*4 cups sliced fresh strawberries
*1/2 cup chili sauce
*2 tablespoons apple cider vinegar
*2 tablespoons Worcestershire sauce
*1/2 teaspoon lemon zest
*2 tablespoons fresh lemon juice (about 1 lemon)
*1 large garlic clove, minced
*1 tablespoon light brown sugar
*1/2 teaspoon kosher salt
*1/2 teaspoon cayenne pepper
Process strawberries, chili sauce, vinegar, Worcestershire sauce, lemon zest, lemon juice, minced garlic, brown sugar, salt, and cayenne pepper in a food processor until smooth, 15 to 20 seconds.
Ball Recipe Strawberry Freezer Jam
Yield: 5 half pints
This is an easy way to make and store jam without going through the process of canning.
* 2 cups crushed strawberries (about 2 pounds)
* 2 Tablespoons lemon juice
* 41/2 cups sugar
* 3/4 cup water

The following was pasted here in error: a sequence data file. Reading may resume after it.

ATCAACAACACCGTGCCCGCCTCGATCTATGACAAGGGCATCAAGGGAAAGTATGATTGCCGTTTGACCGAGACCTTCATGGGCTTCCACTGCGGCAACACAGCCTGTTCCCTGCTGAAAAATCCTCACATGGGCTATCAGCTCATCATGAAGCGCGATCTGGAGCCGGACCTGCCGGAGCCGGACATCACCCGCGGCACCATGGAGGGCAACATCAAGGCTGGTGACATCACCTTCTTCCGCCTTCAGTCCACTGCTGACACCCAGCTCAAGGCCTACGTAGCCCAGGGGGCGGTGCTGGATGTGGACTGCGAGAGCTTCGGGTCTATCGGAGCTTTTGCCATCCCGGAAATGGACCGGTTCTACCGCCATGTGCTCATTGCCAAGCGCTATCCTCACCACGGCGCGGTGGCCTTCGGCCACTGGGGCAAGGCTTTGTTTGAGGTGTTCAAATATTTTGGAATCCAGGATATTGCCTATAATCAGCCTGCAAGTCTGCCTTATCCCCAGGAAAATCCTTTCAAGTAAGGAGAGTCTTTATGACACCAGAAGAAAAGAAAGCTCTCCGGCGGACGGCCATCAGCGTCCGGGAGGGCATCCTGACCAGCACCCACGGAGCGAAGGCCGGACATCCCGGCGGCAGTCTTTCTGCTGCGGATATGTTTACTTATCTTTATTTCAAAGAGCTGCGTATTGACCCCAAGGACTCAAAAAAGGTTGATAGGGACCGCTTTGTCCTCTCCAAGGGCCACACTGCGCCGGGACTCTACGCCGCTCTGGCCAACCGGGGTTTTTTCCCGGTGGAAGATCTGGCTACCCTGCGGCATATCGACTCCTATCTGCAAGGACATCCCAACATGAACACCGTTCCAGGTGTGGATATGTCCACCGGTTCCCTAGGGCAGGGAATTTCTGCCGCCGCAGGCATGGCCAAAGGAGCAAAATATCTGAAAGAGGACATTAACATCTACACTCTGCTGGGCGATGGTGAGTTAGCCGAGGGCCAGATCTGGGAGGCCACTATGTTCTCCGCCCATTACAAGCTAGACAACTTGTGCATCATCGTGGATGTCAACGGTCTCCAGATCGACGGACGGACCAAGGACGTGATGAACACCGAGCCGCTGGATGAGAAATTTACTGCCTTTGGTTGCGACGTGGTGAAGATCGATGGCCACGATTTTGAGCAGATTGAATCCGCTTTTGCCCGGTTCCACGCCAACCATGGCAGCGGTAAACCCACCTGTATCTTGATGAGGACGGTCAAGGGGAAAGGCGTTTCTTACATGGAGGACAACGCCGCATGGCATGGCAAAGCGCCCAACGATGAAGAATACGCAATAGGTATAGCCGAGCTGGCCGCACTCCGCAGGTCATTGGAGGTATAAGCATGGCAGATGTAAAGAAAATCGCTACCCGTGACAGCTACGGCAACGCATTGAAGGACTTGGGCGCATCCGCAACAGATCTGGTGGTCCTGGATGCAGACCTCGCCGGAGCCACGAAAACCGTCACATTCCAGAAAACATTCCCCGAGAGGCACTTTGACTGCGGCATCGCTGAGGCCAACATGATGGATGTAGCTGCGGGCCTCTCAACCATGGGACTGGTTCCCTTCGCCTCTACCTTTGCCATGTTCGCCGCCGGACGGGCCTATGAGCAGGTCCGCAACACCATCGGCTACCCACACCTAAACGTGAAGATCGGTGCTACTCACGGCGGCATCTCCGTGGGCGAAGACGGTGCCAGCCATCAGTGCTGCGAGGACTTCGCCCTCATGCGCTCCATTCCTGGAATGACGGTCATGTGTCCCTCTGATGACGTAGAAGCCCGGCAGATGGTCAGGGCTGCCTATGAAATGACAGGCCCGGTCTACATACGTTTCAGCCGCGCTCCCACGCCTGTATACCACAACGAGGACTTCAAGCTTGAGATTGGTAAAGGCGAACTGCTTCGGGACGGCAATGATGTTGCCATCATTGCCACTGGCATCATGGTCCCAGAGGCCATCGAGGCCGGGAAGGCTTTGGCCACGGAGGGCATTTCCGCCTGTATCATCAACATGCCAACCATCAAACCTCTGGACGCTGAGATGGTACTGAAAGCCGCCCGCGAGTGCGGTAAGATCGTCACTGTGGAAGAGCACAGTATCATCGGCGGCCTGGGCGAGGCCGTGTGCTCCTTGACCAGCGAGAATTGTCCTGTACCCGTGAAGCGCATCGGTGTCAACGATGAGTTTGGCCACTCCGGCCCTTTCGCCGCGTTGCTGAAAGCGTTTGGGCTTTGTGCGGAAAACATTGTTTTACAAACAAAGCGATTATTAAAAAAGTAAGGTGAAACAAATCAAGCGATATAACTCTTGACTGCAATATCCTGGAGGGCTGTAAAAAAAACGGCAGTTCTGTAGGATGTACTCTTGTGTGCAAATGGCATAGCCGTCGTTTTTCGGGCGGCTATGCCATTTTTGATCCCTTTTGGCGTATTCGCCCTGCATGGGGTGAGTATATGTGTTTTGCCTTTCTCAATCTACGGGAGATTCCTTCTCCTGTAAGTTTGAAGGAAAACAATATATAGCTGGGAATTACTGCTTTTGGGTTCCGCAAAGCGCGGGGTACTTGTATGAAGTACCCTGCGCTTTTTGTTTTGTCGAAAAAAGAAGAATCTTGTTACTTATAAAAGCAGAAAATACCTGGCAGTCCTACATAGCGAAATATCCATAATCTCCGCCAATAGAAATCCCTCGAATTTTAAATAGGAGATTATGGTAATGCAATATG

* 6 Tablespoons Ball Real Fruit Classic Pectin
* 5 Ball plastic 8 ounce freezer jars
Combine prepared fruit with lemon juice in a large bowl. Add sugar, mixing thoroughly. Let stand 10 minutes.
Combine water and pectin in a small saucepan. Bring to a full rolling boil that cannot be stirred down, stirring constantly. Boil hard for 1 minute, continuing to stir.
Add cooked pectin mixture to fruit mixture stir for 3 minutes.
Ladle freezer jam into clean freezer jars leaving 1/2 inch headspace. Apply caps and let jam stand in refrigerator until set, but no longer than 24 hours.
Refrigerate up to 3 weeks or freeze up to 1 year.
Lincoln Land Community College offers credit programs in Culinary Arts, Hospitality Management, Baking/Pastry, and Value Added Local Food, and non-credit cooking and food classes through our Community Learning Culinary Institute. For more information, visit our website at www.llcc.edu.